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Screening: Routine Pleasures


 

2018.3.23 - 5.6
 
Artists: Lav Diaz, Hao Jingban, Jiang Zhi, Nguyen Trinh Thi, Apichatpong Weerasethakul, Xiao Xiao
Organized by New Century Art Foundation and Magician Space
 
New Century Art Foundation and the Magician Space collectively presented an inaugural non-profit screening program Routine Pleasures. Taking place in a single project room Routine Pleasures is a survey exhibition of film and video featuring a group of film directors and moving-image artists working across Asia. Varying in different durations and rhythms the screening project will span across a six-week time period in the screening gallery of the Magician Space.
 
Structured into a format of weekly screenings the project will bring together a diverse body of unseen or unfamiliar works for the first time to Beijing rotating a different single work through each week of the exhibition. A routine can be a meditation of events based on a sequence of actions related to our struggles with memory uniformity and where pleasure arise from a play with expectations. Inspired by the shifting nature of their practices the project functions as both screening and a group exhibition highlighting how images can flow from one to the other taking the viewer through landscapes historical connections and different communities in the region.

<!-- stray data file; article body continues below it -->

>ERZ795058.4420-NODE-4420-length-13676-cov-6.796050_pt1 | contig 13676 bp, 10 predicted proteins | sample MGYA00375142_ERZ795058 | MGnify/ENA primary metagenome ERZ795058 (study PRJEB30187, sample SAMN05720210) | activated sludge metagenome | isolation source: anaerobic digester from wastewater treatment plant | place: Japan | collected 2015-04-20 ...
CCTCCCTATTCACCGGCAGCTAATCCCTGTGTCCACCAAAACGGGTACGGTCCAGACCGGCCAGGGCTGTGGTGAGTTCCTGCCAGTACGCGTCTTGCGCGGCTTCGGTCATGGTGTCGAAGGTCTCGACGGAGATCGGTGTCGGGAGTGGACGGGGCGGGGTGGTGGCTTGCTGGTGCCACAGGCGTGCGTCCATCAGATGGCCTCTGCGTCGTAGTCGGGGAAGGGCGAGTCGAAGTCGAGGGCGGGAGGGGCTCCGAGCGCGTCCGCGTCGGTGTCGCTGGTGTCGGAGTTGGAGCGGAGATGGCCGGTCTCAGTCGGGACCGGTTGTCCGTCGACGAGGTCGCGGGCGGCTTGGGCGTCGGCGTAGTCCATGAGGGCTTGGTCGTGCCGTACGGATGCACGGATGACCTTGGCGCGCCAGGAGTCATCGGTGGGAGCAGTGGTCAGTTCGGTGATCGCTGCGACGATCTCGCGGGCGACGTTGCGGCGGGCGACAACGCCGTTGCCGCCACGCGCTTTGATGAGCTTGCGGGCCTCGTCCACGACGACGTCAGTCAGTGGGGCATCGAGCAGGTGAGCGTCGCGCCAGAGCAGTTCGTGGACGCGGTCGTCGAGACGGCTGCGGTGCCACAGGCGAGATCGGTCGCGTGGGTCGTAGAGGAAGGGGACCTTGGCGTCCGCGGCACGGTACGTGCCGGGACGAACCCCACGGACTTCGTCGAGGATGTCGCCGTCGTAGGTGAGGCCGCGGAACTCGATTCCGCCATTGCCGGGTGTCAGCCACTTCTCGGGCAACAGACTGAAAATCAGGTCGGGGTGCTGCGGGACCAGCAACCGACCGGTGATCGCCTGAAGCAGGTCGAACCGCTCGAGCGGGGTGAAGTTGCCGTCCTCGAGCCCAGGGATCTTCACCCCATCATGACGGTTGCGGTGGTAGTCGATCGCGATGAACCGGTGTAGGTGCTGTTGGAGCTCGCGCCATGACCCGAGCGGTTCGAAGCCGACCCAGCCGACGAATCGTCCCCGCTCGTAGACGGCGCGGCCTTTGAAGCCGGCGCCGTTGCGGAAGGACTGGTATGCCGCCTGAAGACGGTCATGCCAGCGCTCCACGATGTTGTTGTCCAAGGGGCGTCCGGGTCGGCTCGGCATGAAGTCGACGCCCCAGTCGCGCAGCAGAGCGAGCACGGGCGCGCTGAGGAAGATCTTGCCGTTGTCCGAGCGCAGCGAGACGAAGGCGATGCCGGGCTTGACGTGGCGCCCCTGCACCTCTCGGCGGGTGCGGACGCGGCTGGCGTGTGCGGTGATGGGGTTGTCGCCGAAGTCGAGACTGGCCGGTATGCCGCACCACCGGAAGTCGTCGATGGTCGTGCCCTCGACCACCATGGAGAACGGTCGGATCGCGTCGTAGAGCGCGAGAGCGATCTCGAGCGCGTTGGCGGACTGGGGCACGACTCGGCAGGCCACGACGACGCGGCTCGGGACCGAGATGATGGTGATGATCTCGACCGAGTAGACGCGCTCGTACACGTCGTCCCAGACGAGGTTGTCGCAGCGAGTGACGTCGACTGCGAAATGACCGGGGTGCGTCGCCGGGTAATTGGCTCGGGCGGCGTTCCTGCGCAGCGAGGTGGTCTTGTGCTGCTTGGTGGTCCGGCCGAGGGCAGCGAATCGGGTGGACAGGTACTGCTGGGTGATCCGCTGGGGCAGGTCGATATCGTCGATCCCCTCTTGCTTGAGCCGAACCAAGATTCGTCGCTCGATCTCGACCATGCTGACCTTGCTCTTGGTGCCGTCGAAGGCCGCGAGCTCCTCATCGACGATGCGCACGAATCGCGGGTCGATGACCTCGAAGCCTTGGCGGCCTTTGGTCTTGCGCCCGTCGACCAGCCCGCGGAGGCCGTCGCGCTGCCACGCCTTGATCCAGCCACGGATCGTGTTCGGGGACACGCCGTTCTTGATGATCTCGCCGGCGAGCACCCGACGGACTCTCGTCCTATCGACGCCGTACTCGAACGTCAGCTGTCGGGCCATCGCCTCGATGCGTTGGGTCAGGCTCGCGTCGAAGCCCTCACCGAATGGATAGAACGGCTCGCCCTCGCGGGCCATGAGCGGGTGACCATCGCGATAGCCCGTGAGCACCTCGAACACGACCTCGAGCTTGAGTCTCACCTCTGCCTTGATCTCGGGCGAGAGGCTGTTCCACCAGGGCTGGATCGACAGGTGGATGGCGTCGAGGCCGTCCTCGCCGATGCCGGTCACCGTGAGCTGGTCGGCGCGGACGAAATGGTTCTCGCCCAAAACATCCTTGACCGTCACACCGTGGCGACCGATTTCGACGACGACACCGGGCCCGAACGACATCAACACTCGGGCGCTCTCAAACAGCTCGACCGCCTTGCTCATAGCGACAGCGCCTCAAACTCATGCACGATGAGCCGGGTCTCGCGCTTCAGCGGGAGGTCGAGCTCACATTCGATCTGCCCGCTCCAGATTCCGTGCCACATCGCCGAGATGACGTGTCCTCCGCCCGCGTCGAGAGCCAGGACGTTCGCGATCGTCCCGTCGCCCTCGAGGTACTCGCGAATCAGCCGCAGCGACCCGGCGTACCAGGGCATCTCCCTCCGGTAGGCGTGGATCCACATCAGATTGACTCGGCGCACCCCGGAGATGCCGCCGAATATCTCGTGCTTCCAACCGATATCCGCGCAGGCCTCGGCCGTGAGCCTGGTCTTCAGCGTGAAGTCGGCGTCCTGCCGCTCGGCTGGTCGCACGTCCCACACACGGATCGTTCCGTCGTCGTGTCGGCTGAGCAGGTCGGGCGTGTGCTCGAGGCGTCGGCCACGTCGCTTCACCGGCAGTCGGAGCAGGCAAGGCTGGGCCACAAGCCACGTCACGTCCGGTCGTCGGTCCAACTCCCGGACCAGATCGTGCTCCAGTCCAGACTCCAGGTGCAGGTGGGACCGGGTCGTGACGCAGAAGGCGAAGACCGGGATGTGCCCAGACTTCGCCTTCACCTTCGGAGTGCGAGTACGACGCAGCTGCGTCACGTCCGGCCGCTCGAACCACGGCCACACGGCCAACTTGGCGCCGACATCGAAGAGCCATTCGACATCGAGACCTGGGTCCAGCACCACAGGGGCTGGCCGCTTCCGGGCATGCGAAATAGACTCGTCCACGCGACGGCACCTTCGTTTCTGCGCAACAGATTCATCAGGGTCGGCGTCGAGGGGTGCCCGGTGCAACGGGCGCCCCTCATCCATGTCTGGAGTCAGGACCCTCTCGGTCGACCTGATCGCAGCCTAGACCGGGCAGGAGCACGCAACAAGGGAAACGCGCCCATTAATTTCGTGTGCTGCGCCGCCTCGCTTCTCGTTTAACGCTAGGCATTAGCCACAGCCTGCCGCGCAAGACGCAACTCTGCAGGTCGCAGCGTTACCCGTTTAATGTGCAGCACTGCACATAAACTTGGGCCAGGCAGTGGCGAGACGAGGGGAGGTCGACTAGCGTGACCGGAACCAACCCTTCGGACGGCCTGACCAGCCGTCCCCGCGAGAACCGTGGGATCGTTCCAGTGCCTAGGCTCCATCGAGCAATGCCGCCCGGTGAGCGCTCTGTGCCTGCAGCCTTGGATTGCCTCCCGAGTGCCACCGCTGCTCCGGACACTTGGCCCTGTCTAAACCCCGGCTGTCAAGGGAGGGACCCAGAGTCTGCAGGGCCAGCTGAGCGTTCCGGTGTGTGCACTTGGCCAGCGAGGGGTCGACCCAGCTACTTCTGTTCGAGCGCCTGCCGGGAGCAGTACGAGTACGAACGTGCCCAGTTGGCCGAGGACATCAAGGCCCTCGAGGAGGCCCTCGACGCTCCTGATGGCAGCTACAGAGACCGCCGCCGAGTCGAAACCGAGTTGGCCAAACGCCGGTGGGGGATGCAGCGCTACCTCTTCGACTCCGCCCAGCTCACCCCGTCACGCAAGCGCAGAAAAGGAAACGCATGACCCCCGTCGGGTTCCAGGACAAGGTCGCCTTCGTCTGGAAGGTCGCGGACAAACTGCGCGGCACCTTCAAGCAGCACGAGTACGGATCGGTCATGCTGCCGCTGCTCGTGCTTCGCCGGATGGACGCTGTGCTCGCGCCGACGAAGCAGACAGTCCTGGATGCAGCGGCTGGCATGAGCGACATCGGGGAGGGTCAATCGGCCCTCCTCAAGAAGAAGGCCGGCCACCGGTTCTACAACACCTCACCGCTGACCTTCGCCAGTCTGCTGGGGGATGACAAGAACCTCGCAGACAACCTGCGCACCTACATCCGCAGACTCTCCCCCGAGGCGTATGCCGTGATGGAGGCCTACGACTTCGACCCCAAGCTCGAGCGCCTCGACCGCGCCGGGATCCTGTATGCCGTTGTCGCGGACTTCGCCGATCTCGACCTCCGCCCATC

Melancholia by Lav Diaz consists of three non-linear narratives, leading audience into an eight-hour virtual world. Hao Jingban’s new work was premiered during the program. Hao resorts to field survey, documentary and fiction to probe into the center as well the margin of the social system, the collective community as well as our contemporary social production mode. Jiang Zhi’s Our Love is based on the lives of three real queens living in Shenzhen’s underworld, the film is half-documentary, half-fiction. In Letters from Panduranga by Hanoi-based Nguyen Trinh Thi, letter exchange unveils the changing uses of space in various provinces and the different ways its inhabitants remember history. Mobile Men by Apichatpong Weerasethakul was produced to celebrate the 60th anniversary of the Universal Declaration of Human Rights and to voice his attitude towards to discrimination and violence. Black-and-white documentary Turtle Rock is Xiao Xiao’s first independently produced feature. Just as the giant Turtle Rock situated at the gate of the village, the ancestral mythos witnesses and echoes with the villagers’ present existence, and triggers an open experience of nostalgia.